United States District Court, E.D. Louisiana
ORDER AND REASONS ON MOTION
C. WILKINSON, JR. UNITED STATES MAGISTRATE JUDGE.
an employment discrimination action brought by plaintiff
René Paige against his former employer, Pellerin
Milnor Corporation (“Pellerin”), asserting claims
of disability discrimination and retaliation in violation of
the Americans with Disabilities Act (“ADA”), 42
U.S.C. § 12101 et seq., and Title VII, 42 U.S.C. §
2000e et seq.; and unlawful interference with plaintiff's
rights under the Employee Retirement Income Security Act of
1974 (“ERISA”), 29 U.S.C. 1140. Complaint, Record
Doc. No. 1. This matter was referred to a United States
Magistrate Judge for all proceedings and entry of judgment in
accordance with 28 U.S.C. § 636(c) upon written consent
of all parties. Record Doc. No. 16.
filed a motion under Fed.R.Civ.P. 12(b)(6) to dismiss all of
plaintiff's claims. Record Doc. No. 13. Paige filed a
timely opposition memorandum, Record Doc. No. 10, and
Pellerin received leave to file a reply memorandum. Record
Doc. Nos. 19, 20, 21. Having considered the complaint, the
record, the arguments of the parties and the applicable law,
and for the following reasons, IT IS ORDERED that
defendant's motion to dismiss is GRANTED IN PART AND
DENIED IN PART as follows.
Standard of Review
moves under Rule 12(b)(6) to dismiss plaintiff's claims
for failure to state a claim upon which relief can be
granted. Under this rule, as recently clarified by the
“a complaint must contain sufficient factual matter,
accepted as true, to ‘state a claim to relief that is
plausible on its face.'” A claim for relief is
plausible on its face “when the plaintiff pleads
factual content that allows the court to draw the reasonable
inference that the defendant is liable for the misconduct
alleged.” A claim for relief is implausible on its face
when “the well-pleaded facts do not permit the court to
infer more than the mere possibility of misconduct.”
Harold H. Huggins Realty, Inc. v. FNC, Inc., 634
F.3d 787, 796 (5th Cir. 2011) (quoting Ashcroft v.
Iqbal, 556 U.S. 662, 678 (2009)) (quoting Bell Atl.
Corp. v. Twombly, 550 U.S. 544 (2007))).
Supreme Court's decisions in Iqbal and
Twombly . . . did not alter the longstanding
requirement that when evaluating a motion to dismiss under
Rule 12(b)(6), a court must accept[ ] all well-pleaded facts
as true and view[ ] those facts in the light most favorable
to the plaintiff.” Id. at 803 n.44 (quotation
omitted); accord Murchison Capital Partners, L.P. v.
Nuance Commc'ns, Inc., 625 F. App'x 617, 618 n.1
(5th Cir. 2015) (citing Wood v. Moss, 134 S.Ct.
2056, 2065 n.5 (2014)).
respect to any well-pleaded allegations ‘a court should
assume their veracity and then determine whether they
plausibly give rise to an entitlement to relief.'”
Jabary v. City of Allen, 547 F. App'x 600, 604
(5th Cir. 2013) (quoting Iqbal, 556 U.S. at 664).
“Factual allegations must be enough to raise a right to
relief above the speculative level, on the assumption that
all the allegations in the complaint are true (even if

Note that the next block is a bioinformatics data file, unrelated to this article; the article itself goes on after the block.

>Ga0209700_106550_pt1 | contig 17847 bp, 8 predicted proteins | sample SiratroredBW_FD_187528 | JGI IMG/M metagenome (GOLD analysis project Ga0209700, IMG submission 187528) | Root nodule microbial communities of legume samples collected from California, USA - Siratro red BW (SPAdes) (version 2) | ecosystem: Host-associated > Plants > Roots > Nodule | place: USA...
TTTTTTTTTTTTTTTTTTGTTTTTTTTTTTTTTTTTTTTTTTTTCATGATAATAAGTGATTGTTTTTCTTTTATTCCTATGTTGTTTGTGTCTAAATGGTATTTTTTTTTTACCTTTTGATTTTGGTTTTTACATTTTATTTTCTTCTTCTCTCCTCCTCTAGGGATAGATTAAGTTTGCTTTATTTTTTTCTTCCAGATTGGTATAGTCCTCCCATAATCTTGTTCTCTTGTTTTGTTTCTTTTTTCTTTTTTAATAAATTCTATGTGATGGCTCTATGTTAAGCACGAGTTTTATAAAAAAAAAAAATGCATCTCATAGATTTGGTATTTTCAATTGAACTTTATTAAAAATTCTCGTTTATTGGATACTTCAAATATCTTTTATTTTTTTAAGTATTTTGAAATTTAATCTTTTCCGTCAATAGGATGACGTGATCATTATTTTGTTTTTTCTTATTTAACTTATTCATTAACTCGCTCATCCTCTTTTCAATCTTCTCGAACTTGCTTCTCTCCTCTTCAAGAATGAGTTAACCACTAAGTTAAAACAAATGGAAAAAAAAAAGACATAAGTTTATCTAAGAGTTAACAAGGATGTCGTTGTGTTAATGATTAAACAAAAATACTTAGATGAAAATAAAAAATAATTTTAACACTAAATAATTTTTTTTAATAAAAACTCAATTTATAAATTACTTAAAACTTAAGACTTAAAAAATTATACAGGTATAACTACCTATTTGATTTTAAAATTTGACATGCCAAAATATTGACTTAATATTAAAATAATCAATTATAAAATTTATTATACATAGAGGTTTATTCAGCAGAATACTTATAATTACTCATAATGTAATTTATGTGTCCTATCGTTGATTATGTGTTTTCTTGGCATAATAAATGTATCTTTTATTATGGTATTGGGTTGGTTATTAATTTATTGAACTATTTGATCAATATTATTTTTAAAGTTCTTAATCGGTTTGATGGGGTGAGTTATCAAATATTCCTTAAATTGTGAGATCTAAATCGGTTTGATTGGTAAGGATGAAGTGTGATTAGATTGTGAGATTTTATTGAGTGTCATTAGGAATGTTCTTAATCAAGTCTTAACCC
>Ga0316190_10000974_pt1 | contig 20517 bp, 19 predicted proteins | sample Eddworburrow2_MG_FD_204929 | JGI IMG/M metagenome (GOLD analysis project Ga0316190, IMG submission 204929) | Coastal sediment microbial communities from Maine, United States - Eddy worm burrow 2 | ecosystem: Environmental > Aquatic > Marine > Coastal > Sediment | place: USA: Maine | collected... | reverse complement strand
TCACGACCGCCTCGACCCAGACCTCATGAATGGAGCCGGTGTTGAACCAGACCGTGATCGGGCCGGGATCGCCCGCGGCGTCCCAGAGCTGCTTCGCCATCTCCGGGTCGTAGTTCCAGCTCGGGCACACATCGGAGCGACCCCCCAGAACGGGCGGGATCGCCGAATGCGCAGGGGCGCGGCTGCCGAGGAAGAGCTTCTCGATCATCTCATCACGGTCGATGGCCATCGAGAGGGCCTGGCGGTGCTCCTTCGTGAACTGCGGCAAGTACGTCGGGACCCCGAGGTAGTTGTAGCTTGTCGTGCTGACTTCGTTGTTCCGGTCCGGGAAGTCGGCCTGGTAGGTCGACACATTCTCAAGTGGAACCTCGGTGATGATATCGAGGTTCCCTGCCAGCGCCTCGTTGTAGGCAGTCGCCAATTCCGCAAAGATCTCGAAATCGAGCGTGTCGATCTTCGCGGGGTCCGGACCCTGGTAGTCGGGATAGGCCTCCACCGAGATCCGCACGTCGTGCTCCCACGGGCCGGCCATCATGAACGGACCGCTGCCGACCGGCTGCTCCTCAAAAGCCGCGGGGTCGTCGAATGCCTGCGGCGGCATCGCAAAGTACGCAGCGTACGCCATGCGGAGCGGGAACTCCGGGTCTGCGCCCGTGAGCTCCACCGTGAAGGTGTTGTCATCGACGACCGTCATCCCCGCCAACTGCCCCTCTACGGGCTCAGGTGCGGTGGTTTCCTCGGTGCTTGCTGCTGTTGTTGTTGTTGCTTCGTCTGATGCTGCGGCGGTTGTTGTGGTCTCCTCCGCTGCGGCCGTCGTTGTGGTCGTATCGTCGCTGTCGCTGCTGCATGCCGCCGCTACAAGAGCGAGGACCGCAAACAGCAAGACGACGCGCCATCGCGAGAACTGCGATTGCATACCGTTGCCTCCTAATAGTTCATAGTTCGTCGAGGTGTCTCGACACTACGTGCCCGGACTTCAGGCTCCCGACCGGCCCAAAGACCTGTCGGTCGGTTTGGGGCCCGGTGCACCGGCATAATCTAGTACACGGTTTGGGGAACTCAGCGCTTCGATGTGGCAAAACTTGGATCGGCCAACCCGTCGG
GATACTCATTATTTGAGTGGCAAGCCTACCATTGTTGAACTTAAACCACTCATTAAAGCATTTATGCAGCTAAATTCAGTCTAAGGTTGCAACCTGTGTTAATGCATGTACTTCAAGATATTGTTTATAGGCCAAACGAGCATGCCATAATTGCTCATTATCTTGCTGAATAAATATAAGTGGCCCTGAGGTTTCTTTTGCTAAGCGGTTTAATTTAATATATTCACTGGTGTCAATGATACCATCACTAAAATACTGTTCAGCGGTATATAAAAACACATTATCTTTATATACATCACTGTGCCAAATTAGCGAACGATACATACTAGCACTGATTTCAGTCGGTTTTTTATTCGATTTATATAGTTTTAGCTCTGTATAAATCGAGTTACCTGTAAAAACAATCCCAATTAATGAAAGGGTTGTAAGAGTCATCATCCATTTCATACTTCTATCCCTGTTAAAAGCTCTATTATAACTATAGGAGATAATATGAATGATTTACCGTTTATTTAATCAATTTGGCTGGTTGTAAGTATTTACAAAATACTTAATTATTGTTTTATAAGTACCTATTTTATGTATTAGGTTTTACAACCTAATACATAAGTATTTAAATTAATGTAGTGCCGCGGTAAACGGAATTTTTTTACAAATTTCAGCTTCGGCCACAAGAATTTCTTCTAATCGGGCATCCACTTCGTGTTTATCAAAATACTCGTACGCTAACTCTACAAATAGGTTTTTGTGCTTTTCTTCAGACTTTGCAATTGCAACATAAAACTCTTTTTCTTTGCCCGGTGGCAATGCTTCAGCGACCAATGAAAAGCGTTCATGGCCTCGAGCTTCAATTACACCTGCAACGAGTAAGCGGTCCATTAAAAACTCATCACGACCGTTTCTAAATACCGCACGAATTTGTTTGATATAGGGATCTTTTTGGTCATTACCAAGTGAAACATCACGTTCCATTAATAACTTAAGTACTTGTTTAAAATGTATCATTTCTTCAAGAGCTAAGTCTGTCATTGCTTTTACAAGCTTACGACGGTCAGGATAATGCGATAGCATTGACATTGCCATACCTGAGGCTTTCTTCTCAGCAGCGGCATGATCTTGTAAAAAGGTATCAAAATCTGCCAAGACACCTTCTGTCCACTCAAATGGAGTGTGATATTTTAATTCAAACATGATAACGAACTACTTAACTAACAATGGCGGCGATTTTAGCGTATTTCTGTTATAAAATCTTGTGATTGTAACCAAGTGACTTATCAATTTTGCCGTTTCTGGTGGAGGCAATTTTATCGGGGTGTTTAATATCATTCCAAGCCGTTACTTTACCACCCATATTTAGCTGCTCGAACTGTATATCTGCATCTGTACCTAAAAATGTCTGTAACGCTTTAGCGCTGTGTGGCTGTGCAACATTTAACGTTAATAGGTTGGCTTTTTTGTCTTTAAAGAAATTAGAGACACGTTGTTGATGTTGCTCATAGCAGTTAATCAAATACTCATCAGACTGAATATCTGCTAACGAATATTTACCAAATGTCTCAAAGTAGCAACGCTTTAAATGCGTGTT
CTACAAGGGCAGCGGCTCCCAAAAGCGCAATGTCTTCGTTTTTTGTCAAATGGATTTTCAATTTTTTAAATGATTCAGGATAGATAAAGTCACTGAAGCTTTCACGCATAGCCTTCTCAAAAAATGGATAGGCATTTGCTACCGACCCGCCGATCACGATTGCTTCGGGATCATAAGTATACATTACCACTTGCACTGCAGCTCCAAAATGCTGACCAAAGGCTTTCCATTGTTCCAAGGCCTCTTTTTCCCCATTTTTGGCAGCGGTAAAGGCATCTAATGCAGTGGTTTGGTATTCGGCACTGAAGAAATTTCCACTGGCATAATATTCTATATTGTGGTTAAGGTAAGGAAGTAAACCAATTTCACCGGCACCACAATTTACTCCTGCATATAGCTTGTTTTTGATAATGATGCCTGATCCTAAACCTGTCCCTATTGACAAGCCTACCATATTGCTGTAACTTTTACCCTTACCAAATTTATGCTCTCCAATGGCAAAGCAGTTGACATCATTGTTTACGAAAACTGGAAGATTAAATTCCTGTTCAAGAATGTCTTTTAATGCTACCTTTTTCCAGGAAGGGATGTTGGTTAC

doubtful in fact).” Maloney Gaming Mgmt., L.L.C. v.
St. Tammany Parish, 456 F. App'x 336, 340 (5th Cir.
2011) (quotations omitted) (citing Iqbal, 129 S.Ct.
at 1959; Elsensohn v. St. Tammany Parish Sheriff's
Ofc., 530 F.3d 368, 371 (5th Cir. 2008); In re
Katrina Canal Breaches Litig., 495 F.3d 191, 205 n.10
(5th Cir. 2007)).
Title VII Claims
Paige's complaint asserts a claim under Title
VII that Pellerin retaliated against him “because
of his disability, ” Record Doc. No. 1 at ¶ 38,
Title VII prohibits employment discrimination because of
race, color, religion, sex or national origin, 42 U.S.C.
§ 2000e-2(a)(1), but not disability. In turn, Title
VII's anti-retaliation provision “forbids employer
actions that ‘discriminate against' an employee . .
. because he has ‘opposed' a practice that Title
VII forbids . . . .'” Burlington N. & Santa
Fe Ry. v. White, 548 U.S. 53, 58 (2006) (quoting 42
U.S.C. § 2000e-3(a)). The anti-retaliation provision
thus “prevent[s] an employer from interfering (through
retaliation) with an employee's efforts to secure or
advance enforcement of [Title VII's] basic
guarantees.” Id. at 63.
Paige does not allege that he engaged in any
activity based on any of the characteristics protected by
Title VII, he cannot state a retaliation claim under that
statute. Further, he is barred from attempting to do so now,
as he did not file a charge of race, color, religion, sex or
national origin discrimination with the EEOC within 300 days
of the last discriminatory employment action, which is a
prerequisite to the filing of a discrimination lawsuit under
Title VII in a federal court in Louisiana. Nat'l R.R.
Passenger Corp. v. Morgan, 536 U.S. 101, 109 (2002);
Hartz v. Adm'rs of Tulane Educ. Fund, 275 F.
App'x 281, 287 (5th Cir. 2008) (citing 42 U.S.C.
§§ 2000e-5(e), 2000e-5(f)(1)) (additional citations
omitted). Because more than 300 days have passed since Paige
was fired on January 11, 2016, he cannot file a charge of
race, color, religion, sex or national origin discrimination
now, and his Title VII claims, if any, must be dismissed.
Morgan, 536 U.S. at 113; Martin v. Lennox
Int'l Inc., 342 F. App'x 15, 18 (5th Cir. 2009);
Stith v. Perot Sys. Corp., 122 F. App'x 115, 117
(5th Cir. 2009); Tyler v. Union Oil Co., 304 F.3d
379, 382, 391 (5th Cir. 2002).
the ADA prohibits discrimination based on disability, 42
U.S.C. § 12132, and retaliation for having opposed
disability discrimination or exercised any right granted or
protected by the ADA. 42 U.S.C. § 12203(a). The ADA
incorporates the remedies provided in Title VII. Mathes
v. Harris Cty., 31 F. App'x 835 (5th Cir. ...